Thus brought to a close, the harshest punishments doled out by the military commission assigned to try the conspirators accused in the assassination of President Lincoln.

As many of you know, John Elliott (my writing and research partner) and I are preparing an in-depth study on the executions and the events that happened within the walls of the Arsenal Penitentiary. Our book is called “Inside the Walls: The Final Days of the Lincoln Conspirators”. It will be filled with photographs, illustrations, forensic and detailed analysis, architectural drawings, fascinating stories and a full review of the Alexander Gardner execution photographs.

We anticipate the book will be ready by the end of 2010.

If you wish to receive updated information on the book, please sign up on my update list by writing me at outreach@awesometalks.com and put the word BOOK in the subject line. As well, visit our Facebook page at Inside the Walls (click on the icon at the upper right hand side of this page).

Best

Barry

outreach@awesometalks.com

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LOOKING FOR HISTORY – CHECK YOUR GRAND PARENTS’ ATTICS

November 26, 2009: Barry Cauchon

LOOKING FOR CIVIL WAR DIARIES, LETTERS, PHOTOGRAPHS, ARTIFACTS AND KEEPSAKES for possible inclusion in our upcoming book and documentary about the Old Arsenal Penitentiary and the Lincoln Conspirators.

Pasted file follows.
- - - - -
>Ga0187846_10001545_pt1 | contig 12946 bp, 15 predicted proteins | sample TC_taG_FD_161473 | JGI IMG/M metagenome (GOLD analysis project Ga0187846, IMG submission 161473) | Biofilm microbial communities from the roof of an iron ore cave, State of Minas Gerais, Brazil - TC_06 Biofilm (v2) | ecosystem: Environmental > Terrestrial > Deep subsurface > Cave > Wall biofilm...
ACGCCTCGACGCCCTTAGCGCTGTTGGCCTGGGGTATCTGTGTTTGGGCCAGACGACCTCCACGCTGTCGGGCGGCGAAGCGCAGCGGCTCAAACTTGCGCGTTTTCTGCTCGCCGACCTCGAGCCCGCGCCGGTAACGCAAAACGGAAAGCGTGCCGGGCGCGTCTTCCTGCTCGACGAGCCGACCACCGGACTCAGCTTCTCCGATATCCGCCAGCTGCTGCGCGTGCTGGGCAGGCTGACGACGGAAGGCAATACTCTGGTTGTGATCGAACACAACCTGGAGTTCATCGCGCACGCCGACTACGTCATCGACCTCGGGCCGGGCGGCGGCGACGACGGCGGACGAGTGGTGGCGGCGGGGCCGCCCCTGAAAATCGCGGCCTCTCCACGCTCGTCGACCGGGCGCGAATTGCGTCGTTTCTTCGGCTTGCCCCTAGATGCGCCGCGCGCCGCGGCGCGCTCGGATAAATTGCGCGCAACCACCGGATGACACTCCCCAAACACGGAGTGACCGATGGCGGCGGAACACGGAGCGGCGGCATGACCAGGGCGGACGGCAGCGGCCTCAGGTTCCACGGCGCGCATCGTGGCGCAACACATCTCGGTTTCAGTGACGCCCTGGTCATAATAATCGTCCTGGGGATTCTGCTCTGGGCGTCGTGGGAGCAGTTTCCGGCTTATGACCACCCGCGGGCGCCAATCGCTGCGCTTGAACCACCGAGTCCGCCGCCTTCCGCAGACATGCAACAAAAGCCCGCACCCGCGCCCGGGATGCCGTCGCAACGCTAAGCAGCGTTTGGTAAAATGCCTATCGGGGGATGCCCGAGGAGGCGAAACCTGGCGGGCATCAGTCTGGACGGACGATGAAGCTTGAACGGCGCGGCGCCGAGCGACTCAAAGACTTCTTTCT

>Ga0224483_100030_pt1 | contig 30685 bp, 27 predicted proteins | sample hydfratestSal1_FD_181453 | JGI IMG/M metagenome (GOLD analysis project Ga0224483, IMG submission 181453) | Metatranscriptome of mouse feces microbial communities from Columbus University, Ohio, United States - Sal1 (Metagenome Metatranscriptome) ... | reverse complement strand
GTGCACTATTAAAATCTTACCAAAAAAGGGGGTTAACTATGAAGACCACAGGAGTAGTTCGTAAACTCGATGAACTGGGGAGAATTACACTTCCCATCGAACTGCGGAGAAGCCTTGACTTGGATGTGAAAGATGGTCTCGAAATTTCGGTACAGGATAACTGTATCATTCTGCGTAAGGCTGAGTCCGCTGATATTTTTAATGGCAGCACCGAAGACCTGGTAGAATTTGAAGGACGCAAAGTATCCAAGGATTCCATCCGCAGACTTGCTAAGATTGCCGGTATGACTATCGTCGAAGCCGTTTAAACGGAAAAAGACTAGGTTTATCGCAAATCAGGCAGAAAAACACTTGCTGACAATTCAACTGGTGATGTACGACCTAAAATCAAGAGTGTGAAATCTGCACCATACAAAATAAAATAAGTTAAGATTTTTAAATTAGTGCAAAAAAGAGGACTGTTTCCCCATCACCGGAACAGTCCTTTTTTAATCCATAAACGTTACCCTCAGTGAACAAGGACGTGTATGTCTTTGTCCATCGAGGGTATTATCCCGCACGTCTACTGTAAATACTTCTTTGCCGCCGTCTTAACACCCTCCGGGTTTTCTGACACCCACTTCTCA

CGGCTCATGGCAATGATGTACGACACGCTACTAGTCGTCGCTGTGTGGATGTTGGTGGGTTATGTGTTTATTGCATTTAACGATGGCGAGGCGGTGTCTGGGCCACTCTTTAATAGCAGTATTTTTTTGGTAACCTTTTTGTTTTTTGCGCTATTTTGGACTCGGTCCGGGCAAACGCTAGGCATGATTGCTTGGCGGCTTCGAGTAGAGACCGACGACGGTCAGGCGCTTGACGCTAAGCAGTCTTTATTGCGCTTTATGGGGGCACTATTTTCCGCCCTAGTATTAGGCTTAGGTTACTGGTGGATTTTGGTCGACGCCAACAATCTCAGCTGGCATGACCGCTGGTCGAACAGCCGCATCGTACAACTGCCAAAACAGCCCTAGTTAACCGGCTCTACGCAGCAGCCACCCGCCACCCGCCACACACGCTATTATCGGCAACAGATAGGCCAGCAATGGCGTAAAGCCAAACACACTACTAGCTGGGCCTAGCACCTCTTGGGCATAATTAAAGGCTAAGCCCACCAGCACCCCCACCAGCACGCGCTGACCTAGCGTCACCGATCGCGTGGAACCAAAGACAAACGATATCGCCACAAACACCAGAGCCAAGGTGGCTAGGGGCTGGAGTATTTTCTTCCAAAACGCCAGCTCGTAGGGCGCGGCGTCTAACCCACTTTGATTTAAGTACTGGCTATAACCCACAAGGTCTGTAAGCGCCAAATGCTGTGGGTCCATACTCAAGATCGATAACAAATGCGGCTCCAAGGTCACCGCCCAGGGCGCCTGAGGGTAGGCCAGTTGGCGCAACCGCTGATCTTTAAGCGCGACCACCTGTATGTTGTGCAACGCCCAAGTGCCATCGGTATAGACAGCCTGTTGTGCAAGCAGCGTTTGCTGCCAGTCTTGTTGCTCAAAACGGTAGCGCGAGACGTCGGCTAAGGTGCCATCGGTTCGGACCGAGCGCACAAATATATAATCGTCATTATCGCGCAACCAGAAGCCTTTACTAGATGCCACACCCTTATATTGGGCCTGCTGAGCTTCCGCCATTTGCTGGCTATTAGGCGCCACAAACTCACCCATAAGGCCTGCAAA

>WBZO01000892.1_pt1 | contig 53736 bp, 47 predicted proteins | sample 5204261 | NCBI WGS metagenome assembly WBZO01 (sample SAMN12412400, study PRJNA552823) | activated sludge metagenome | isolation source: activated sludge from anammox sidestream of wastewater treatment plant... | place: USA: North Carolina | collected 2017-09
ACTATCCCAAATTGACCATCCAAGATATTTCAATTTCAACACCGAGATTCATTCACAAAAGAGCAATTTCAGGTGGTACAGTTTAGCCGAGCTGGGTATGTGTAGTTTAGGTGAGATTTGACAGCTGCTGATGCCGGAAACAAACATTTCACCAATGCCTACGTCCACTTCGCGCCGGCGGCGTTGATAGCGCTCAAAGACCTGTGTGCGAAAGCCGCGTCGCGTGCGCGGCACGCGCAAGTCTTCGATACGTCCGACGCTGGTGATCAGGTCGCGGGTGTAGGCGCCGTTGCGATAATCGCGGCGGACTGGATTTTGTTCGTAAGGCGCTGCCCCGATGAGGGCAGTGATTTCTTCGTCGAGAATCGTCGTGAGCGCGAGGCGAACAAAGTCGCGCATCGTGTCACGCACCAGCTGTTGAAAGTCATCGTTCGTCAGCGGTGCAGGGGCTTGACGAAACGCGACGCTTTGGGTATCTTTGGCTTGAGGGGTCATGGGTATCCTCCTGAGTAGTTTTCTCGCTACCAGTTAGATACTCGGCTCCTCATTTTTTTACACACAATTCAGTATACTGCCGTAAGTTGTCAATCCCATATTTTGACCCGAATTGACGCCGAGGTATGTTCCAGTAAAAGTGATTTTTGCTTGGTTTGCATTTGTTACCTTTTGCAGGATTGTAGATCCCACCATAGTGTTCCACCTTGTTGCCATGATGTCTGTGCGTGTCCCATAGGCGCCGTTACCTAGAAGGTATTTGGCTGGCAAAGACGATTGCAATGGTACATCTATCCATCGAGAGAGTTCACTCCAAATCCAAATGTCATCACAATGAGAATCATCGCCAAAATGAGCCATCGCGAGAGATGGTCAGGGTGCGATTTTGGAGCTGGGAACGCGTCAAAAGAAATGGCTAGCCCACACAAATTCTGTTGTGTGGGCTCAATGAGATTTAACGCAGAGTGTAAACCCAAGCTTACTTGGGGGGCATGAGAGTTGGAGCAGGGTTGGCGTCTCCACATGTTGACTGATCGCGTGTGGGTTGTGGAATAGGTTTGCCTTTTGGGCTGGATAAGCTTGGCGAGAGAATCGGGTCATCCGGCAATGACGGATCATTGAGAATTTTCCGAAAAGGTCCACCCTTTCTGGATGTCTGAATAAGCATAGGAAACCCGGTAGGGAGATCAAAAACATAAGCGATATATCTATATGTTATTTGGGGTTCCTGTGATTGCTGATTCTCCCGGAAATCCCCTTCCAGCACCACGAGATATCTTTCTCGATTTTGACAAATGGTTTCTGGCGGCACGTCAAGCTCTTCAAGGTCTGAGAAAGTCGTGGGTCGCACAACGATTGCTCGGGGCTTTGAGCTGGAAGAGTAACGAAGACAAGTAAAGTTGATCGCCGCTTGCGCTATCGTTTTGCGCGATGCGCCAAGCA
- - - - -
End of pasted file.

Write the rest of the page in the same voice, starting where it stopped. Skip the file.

Example: Ed Isaacs family has been living in the northeastern United States for several hundred years. Last year Ed’s cousin Pam gave him the diary of his great-great grandfather George Dixon. George was a Civil War Union soldier who was stationed at the Old Arsenal Penitentiary in Washington DC during the incarceration, trial and eventual punishments of the Lincoln conspirators. Amongst other interesting notations found in the diary, George listed the cells used by the prisoners and the guards who watched over them on the last day or two leading up to the executions of four of the conspirators. Ed Isaacs contacted me awhile ago and shared George’s diary with me. We have become friends and are planning on including information about George Dixon and his diary in our upcoming book and documentary. Ed hopes that it will help celebrate his ancestor’s life and we are thrilled to do so. To read the story of George Dixon and his diary as presented by Ed Isaacs, please click on the following link  https://awesometalks.wordpress.com/an-awesometalk-with-ed-isaacs-owner-of-civil-war-diary-from-soldier-who-guarded-the-lincoln-conspirators/).

APPEAL FOR HIDDEN HISTORY: We are appealing to others out there who might have ancestors who were connected directly or indirectly to the Lincoln conspiracy, the Old Arsenal Penitentiary, Washington DC or other Civil War occurences that related to the events that took place between March and August of 1865 in Washington DC and other surrounding areas. Items such as personal diaries, letters, photographs, artifacts, keepsakes and other Civil War related items in your possession could contain valuable historical information of great significance presently unknown to the research community. We would love to include your finds, if historically relevent, in our book and documentary.